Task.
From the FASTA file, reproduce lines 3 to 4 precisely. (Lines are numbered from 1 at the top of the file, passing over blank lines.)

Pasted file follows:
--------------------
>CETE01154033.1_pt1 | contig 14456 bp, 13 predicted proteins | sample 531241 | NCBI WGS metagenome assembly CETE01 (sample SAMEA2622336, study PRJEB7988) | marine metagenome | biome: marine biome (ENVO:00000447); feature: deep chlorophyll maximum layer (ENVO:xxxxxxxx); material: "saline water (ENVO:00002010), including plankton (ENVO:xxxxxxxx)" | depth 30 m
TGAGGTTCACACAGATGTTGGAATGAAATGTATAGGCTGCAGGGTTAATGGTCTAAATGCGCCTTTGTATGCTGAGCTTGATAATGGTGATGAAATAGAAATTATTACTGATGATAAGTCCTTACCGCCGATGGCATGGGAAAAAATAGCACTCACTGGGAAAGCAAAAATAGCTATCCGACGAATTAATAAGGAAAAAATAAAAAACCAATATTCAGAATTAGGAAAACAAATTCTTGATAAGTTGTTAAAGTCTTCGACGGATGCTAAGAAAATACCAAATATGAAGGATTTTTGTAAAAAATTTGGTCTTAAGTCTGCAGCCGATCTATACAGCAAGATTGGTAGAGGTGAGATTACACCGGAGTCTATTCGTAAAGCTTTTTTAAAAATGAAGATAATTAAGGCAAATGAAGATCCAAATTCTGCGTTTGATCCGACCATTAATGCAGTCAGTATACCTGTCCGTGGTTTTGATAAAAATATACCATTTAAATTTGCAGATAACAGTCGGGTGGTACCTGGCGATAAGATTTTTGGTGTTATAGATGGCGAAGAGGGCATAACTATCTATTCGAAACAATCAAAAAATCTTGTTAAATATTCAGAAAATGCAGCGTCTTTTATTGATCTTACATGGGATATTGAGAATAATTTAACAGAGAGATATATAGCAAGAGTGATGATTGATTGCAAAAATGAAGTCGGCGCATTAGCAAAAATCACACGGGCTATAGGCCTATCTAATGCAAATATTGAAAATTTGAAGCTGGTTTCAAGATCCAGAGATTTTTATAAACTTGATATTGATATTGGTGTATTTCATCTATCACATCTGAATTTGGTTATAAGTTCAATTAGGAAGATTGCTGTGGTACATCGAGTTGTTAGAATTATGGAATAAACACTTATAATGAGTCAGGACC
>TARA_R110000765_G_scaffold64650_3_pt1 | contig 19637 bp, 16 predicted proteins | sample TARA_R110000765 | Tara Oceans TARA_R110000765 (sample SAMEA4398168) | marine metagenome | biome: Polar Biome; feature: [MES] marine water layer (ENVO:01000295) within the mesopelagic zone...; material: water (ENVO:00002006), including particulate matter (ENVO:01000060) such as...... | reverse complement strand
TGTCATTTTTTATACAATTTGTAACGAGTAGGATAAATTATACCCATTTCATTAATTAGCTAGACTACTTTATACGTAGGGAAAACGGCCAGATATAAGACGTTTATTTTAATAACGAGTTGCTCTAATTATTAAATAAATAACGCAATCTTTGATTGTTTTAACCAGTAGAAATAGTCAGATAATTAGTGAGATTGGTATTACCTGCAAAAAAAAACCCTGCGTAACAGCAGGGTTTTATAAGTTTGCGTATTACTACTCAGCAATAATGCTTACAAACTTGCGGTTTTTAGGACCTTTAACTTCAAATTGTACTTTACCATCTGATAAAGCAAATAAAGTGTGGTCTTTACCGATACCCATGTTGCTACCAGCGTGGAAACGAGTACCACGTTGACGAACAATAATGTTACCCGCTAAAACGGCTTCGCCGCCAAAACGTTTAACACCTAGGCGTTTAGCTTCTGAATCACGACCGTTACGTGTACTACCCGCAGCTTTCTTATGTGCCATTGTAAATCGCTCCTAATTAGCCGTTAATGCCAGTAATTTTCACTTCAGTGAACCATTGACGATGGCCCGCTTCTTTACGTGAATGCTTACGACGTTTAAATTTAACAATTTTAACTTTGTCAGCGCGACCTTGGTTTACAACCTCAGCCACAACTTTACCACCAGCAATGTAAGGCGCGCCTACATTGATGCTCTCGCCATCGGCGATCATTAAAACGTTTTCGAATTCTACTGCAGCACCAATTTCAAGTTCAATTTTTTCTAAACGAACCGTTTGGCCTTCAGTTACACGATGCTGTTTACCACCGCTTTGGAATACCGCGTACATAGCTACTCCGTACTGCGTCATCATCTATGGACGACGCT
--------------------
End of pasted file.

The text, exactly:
>TARA_R110000765_G_scaffold64650_3_pt1 | contig 19637 bp, 16 predicted proteins | sample TARA_R110000765 | Tara Oceans TARA_R110000765 (sample SAMEA4398168) | marine metagenome | biome: Polar Biome; feature: [MES] marine water layer (ENVO:01000295) within the mesopelagic zone...; material: water (ENVO:00002006), including particulate matter (ENVO:01000060) such as...... | reverse complement strand
TGTCATTTTTTATACAATTTGTAACGAGTAGGATAAATTATACCCATTTCATTAATTAGCTAGACTACTTTATACGTAGGGAAAACGGCCAGATATAAGACGTTTATTTTAATAACGAGTTGCTCTAATTATTAAATAAATAACGCAATCTTTGATTGTTTTAACCAGTAGAAATAGTCAGATAATTAGTGAGATTGGTATTACCTGCAAAAAAAAACCCTGCGTAACAGCAGGGTTTTATAAGTTTGCGTATTACTACTCAGCAATAATGCTTACAAACTTGCGGTTTTTAGGACCTTTAACTTCAAATTGTACTTTACCATCTGATAAAGCAAATAAAGTGTGGTCTTTACCGATACCCATGTTGCTACCAGCGTGGAAACGAGTACCACGTTGACGAACAATAATGTTACCCGCTAAAACGGCTTCGCCGCCAAAACGTTTAACACCTAGGCGTTTAGCTTCTGAATCACGACCGTTACGTGTACTACCCGCAGCTTTCTTATGTGCCATTGTAAATCGCTCCTAATTAGCCGTTAATGCCAGTAATTTTCACTTCAGTGAACCATTGACGATGGCCCGCTTCTTTACGTGAATGCTTACGACGTTTAAATTTAACAATTTTAACTTTGTCAGCGCGACCTTGGTTTACAACCTCAGCCACAACTTTACCACCAGCAATGTAAGGCGCGCCTACATTGATGCTCTCGCCATCGGCGATCATTAAAACGTTTTCGAATTCTACTGCAGCACCAATTTCAAGTTCAATTTTTTCTAAACGAACCGTTTGGCCTTCAGTTACACGATGCTGTTTACCACCGCTTTGGAATACCGCGTACATAGCTACTCCGTACTGCGTCATCATCTATGGACGACGCT